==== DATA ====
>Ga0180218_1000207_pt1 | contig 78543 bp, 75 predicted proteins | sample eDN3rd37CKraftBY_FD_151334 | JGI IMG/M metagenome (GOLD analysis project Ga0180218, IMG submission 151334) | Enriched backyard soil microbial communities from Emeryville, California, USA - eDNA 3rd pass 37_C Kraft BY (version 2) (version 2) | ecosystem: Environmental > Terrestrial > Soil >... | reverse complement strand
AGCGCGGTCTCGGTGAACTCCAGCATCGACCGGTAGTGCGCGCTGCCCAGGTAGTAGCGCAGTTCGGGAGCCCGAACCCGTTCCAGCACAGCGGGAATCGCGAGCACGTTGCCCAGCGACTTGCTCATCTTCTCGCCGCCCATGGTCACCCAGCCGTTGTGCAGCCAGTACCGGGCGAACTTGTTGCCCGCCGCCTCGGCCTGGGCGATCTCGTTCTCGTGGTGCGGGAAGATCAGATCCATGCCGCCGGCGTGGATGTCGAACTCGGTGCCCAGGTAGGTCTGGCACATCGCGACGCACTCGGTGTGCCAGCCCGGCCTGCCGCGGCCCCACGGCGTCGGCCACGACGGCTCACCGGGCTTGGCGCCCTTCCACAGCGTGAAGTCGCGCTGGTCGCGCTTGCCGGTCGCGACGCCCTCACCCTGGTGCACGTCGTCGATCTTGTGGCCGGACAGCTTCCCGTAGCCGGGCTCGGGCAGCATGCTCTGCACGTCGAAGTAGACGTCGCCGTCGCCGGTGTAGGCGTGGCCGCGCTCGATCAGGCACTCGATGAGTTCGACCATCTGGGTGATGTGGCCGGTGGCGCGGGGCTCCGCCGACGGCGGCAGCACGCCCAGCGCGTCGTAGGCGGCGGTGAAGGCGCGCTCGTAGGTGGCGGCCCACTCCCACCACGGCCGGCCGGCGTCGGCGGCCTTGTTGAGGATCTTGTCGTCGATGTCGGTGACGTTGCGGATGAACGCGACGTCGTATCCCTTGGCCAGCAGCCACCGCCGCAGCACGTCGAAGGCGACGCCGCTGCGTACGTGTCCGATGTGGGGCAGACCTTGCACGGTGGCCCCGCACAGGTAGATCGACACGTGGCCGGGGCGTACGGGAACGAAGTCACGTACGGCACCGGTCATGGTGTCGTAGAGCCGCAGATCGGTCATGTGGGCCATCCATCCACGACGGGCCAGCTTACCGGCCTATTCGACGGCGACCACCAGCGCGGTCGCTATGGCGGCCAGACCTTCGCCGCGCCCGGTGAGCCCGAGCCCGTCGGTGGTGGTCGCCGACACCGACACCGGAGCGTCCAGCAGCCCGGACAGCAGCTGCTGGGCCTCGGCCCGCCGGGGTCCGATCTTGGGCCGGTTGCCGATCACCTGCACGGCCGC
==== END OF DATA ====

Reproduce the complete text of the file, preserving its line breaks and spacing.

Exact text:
>Ga0180218_1000207_pt1 | contig 78543 bp, 75 predicted proteins | sample eDN3rd37CKraftBY_FD_151334 | JGI IMG/M metagenome (GOLD analysis project Ga0180218, IMG submission 151334) | Enriched backyard soil microbial communities from Emeryville, California, USA - eDNA 3rd pass 37_C Kraft BY (version 2) (version 2) | ecosystem: Environmental > Terrestrial > Soil >... | reverse complement strand
AGCGCGGTCTCGGTGAACTCCAGCATCGACCGGTAGTGCGCGCTGCCCAGGTAGTAGCGCAGTTCGGGAGCCCGAACCCGTTCCAGCACAGCGGGAATCGCGAGCACGTTGCCCAGCGACTTGCTCATCTTCTCGCCGCCCATGGTCACCCAGCCGTTGTGCAGCCAGTACCGGGCGAACTTGTTGCCCGCCGCCTCGGCCTGGGCGATCTCGTTCTCGTGGTGCGGGAAGATCAGATCCATGCCGCCGGCGTGGATGTCGAACTCGGTGCCCAGGTAGGTCTGGCACATCGCGACGCACTCGGTGTGCCAGCCCGGCCTGCCGCGGCCCCACGGCGTCGGCCACGACGGCTCACCGGGCTTGGCGCCCTTCCACAGCGTGAAGTCGCGCTGGTCGCGCTTGCCGGTCGCGACGCCCTCACCCTGGTGCACGTCGTCGATCTTGTGGCCGGACAGCTTCCCGTAGCCGGGCTCGGGCAGCATGCTCTGCACGTCGAAGTAGACGTCGCCGTCGCCGGTGTAGGCGTGGCCGCGCTCGATCAGGCACTCGATGAGTTCGACCATCTGGGTGATGTGGCCGGTGGCGCGGGGCTCCGCCGACGGCGGCAGCACGCCCAGCGCGTCGTAGGCGGCGGTGAAGGCGCGCTCGTAGGTGGCGGCCCACTCCCACCACGGCCGGCCGGCGTCGGCGGCCTTGTTGAGGATCTTGTCGTCGATGTCGGTGACGTTGCGGATGAACGCGACGTCGTATCCCTTGGCCAGCAGCCACCGCCGCAGCACGTCGAAGGCGACGCCGCTGCGTACGTGTCCGATGTGGGGCAGACCTTGCACGGTGGCCCCGCACAGGTAGATCGACACGTGGCCGGGGCGTACGGGAACGAAGTCACGTACGGCACCGGTCATGGTGTCGTAGAGCCGCAGATCGGTCATGTGGGCCATCCATCCACGACGGGCCAGCTTACCGGCCTATTCGACGGCGACCACCAGCGCGGTCGCTATGGCGGCCAGACCTTCGCCGCGCCCGGTGAGCCCGAGCCCGTCGGTGGTGGTCGCCGACACCGACACCGGAGCGTCCAGCAGCCCGGACAGCAGCTGCTGGGCCTCGGCCCGCCGGGGTCCGATCTTGGGCCGGTTGCCGATCACCTGCACGGCCGC